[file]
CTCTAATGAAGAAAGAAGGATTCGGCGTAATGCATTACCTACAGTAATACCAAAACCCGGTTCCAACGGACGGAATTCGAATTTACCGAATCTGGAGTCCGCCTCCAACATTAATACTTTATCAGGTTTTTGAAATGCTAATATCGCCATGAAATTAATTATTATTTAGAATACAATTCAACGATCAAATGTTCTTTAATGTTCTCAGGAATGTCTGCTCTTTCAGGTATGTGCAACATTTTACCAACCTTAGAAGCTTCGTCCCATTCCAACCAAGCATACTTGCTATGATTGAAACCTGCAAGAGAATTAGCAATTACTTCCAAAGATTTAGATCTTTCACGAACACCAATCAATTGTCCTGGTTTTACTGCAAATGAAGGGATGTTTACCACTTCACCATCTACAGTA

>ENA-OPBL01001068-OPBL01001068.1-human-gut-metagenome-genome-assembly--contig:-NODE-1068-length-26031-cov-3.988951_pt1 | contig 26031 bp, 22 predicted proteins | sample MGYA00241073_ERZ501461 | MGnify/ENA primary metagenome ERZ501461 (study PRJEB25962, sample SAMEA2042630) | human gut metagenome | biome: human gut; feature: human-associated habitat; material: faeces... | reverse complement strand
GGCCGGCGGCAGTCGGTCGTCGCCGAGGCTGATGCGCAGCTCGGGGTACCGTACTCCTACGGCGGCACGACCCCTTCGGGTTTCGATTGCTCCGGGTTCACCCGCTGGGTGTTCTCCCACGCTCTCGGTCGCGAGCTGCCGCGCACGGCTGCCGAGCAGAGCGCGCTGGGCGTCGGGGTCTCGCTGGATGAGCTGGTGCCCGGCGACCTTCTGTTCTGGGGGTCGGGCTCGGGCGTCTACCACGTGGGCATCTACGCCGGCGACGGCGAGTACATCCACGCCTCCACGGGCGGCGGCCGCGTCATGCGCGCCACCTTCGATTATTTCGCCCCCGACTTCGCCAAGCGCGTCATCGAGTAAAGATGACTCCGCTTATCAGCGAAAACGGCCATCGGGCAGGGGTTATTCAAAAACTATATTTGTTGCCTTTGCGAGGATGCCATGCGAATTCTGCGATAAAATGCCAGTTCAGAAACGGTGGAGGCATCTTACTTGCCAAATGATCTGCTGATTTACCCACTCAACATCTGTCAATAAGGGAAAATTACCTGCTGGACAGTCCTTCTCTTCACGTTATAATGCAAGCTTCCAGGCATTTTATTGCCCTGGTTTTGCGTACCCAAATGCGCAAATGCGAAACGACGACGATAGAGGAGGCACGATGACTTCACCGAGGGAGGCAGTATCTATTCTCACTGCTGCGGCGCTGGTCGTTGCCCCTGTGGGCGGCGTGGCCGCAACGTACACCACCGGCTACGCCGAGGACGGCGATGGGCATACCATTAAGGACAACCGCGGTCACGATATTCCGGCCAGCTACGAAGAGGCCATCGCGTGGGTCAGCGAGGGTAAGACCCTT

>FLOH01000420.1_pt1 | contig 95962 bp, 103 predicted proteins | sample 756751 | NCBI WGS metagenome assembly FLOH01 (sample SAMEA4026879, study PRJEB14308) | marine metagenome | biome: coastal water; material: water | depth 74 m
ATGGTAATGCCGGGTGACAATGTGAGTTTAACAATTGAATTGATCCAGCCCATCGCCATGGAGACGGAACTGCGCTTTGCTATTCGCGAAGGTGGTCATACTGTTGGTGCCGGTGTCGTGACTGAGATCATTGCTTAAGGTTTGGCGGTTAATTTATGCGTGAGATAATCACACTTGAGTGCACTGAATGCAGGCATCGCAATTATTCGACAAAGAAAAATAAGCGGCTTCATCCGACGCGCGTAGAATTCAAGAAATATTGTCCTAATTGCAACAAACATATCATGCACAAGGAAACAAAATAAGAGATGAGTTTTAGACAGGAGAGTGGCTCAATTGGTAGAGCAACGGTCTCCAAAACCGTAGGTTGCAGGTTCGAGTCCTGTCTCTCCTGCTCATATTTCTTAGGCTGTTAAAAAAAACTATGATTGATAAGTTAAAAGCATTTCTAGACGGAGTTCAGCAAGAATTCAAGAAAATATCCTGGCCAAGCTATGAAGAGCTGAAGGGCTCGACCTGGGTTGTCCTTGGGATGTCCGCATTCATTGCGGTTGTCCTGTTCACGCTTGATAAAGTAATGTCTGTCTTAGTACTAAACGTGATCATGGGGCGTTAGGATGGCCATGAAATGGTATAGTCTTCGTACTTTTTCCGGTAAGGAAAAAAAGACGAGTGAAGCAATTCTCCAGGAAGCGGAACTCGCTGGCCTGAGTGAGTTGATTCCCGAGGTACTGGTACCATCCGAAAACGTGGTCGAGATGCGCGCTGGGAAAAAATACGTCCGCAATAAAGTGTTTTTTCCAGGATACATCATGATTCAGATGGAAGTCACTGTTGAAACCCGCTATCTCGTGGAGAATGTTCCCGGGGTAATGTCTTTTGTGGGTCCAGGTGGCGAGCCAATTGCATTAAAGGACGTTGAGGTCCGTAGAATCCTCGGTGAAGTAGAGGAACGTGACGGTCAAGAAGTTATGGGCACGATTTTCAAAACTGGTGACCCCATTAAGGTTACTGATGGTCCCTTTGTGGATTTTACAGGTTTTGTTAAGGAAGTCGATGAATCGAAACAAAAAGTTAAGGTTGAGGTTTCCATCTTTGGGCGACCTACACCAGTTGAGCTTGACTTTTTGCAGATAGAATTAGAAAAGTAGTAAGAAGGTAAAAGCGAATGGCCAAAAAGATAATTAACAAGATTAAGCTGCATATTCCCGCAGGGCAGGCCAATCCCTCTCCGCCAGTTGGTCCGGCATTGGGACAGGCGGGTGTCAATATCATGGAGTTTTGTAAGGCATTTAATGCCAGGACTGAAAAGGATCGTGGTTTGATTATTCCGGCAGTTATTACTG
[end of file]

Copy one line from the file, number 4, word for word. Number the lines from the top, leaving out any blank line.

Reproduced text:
>FLOH01000420.1_pt1 | contig 95962 bp, 103 predicted proteins | sample 756751 | NCBI WGS metagenome assembly FLOH01 (sample SAMEA4026879, study PRJEB14308) | marine metagenome | biome: coastal water; material: water | depth 74 m